Today’s recipe is based on a recipe in Madhur Jaffrey’s World Vegetarian, Anatolian Red Lentil Stew with Wheat Berries and Chickpeas, which I wound up adapting more than I meant to.
The first adaptation was out of necessity: I didn’t have wheat berries so I used barley instead, and I served it over rice (jasmine rice) because I felt it could use more grain. The second adaptation was out of ignorance: I assumed that one regular-sized eggplant could substitute for 2 small ones, but only after making the recipe did I read the introduction to it in which Ms. Jaffrey states that “you may use a 4-ounce portion” of a larger eggplant. Oops! I used a lot more than 4 ounces. (But perhaps I would have anyway; I’m all about getting as much vegetables into a dish as possible.) And of course I left out the 1/4 cup of olive oil the recipe called for; I’m so used to leaving out oil that I hardly think of that as an adaptation anymore. The next change came mid-way through the recipe when I saw that the “stew” was much more like a soup, so I added a second can of chickpeas. (I would have added more barley too, if I had had any more cooked.) Finally, the most important change came at the end, when I tasted the stew: It was so bland that I had to add some spices or else risk not being able to eat it. The original was seasoned only with dried mint (I used fresh), but I added cumin and red pepper flakes–and it still could have used more seasoning. After so many changes, I didn’t feel it was right to call this “Anatolian” or Turkish or even stew.
On the positive side, my daughter E liked it and didn’t even realize she was eating eggplant (it’s blended into the sauce). Sometimes bland food has its benefits! I invite you, however, to take this recipe and add to it whatever you think will make it less bland.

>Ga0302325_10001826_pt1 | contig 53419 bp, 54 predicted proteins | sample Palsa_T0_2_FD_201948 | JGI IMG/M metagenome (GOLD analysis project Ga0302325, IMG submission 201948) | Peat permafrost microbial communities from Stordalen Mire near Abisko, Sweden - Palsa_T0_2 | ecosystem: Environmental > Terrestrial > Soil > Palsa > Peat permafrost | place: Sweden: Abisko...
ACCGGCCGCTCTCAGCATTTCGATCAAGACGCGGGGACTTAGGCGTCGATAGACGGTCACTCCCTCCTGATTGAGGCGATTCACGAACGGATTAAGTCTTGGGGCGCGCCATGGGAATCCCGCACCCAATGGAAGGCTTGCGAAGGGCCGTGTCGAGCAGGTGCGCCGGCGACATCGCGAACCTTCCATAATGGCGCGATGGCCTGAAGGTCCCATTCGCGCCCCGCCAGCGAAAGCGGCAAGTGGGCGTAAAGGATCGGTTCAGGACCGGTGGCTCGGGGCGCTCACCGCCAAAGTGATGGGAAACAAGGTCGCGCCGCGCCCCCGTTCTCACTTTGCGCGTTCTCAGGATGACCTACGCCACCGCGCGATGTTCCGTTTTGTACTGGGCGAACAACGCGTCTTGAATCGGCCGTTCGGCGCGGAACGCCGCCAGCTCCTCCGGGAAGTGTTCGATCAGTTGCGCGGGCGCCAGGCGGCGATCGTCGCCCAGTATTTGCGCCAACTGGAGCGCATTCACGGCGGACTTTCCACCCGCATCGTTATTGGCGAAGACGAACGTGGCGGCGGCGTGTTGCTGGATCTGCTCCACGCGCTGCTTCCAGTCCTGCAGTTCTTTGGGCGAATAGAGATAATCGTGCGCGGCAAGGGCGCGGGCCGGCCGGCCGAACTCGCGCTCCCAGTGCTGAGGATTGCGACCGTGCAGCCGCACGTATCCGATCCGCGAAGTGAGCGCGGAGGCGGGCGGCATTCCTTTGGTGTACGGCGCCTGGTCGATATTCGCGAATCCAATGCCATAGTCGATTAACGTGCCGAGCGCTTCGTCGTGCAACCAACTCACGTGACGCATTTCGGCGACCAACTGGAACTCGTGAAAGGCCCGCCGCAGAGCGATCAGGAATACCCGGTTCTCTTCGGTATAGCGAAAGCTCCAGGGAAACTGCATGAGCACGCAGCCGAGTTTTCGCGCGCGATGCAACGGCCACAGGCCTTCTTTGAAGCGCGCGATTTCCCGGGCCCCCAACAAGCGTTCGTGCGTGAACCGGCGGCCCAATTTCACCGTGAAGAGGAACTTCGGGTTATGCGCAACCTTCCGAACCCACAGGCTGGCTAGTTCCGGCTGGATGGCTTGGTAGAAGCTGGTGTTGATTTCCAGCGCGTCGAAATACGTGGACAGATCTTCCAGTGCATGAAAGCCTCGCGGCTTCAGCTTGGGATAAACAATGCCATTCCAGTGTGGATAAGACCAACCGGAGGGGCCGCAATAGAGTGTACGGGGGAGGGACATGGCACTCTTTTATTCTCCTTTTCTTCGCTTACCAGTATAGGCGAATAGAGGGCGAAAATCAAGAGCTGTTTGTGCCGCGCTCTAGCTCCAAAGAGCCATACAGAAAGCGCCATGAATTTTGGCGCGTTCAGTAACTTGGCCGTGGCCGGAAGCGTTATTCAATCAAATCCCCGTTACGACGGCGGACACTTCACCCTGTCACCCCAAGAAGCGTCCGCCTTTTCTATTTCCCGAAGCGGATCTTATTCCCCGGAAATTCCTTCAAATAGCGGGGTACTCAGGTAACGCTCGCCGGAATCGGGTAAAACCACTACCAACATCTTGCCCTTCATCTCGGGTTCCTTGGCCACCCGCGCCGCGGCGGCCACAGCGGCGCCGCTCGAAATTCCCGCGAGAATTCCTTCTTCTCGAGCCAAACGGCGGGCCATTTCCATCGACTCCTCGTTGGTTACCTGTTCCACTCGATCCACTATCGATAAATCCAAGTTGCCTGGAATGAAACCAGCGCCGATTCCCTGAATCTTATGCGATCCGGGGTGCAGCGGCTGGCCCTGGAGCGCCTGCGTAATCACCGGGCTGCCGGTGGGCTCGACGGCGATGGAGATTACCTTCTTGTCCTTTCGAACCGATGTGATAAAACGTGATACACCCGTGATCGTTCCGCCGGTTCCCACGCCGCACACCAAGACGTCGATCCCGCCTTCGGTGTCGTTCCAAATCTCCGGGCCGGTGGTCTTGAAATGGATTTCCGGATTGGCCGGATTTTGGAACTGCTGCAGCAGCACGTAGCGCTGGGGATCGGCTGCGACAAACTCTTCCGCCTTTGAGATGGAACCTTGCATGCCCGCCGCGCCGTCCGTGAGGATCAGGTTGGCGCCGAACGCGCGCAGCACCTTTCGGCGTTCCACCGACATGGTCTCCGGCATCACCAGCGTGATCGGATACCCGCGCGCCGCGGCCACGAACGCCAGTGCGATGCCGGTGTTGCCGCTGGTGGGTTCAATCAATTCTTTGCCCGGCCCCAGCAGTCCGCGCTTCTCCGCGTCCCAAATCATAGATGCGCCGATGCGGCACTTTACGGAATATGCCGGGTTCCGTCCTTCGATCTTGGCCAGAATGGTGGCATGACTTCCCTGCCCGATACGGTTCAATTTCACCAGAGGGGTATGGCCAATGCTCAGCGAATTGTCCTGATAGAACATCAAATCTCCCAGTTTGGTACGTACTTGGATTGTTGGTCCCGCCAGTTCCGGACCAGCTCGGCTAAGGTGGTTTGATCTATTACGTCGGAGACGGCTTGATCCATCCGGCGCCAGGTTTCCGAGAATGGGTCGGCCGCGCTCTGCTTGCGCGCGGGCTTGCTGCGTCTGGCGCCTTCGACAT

Chickpeas and Barley in Red Lentil and Eggplant Sauce
- 1/4 cup barley
- 1 medium onion, finely chopped
- 1 medium-large eggplant, peeled and finely chopped
- olive oil spray
- 3 tablespoons tomato paste
- 1 cup dried red lentils (masoor dal)
- 5 cups vegetable broth (may use cooking liquid from home-cooked chickpeas for part of this)
- 4 tbsp. fresh mint, minced (or 2 tbsp. dried)
- 1 1/2 tsp. salt, or to taste
- 3 cups cooked chickpeas (or 2 cans, drained and rinsed)
- 1 tsp. ground cumin
- 1/2 tsp. red pepper flakes
- 1 tbsp. lemon juice
- 2 tbsp. finely chopped fresh parsley
- Cook the barley in water until it’s tender. I used a rice cooker to do this and wound up adding 3 or more cups of water as it all boiled out. On the stove-top, it will probably take a little less water. (Feel free to do this ahead of time; I did it the day before.)
- Spray a non-stick dutch oven or large saucepan with light spray of olive oil, and heat over medium-high heat. Add the onion and cook until lightly browned, about 4 minutes. Add the eggplant and cook for another 2 minutes, stirring. Turn the heat to medium-low and add the tomato paste and the lentils; stir to combine and add 4 cups of the vegetable broth and the mint. Reduce the heat and cook until the lentils are tender (20 minutes on my stove, 40 minutes according to the original recipe).
- When the lentils are tender, use a hand blender to blend the sauce right in the pot. If you don’t have a hand blender, transfer in batches to a regular blender or food processor and blend until smooth. Return it to the pot and add the extra cup of broth (if you used a regular blender, use the water to rinse the sauce residue back into the pot). Taste and add as much salt as you like. Add the cumin and red pepper and stir in the drained barley and chickpeas. Simmer for 15 minutes and add lemon juice and additional salt (if needed) just before serving with parsley sprinkled on top. Serve over rice, if desired.
Preparation time: 15 minute(s) | Cooking time: 1 hour(s) 30 minute(s)
Number of servings (yield): 6
Nutrition (per serving): 320 calories, 28 calories from fat, 3.3g total fat, 0mg cholesterol, 840.5mg sodium, 803.7mg potassium, 58g carbohydrates, 15g fiber, 8.1g sugar, 18.7g protein, 9.3 points. Note: Sodium will be reduced if you use a low-sodium broth or water.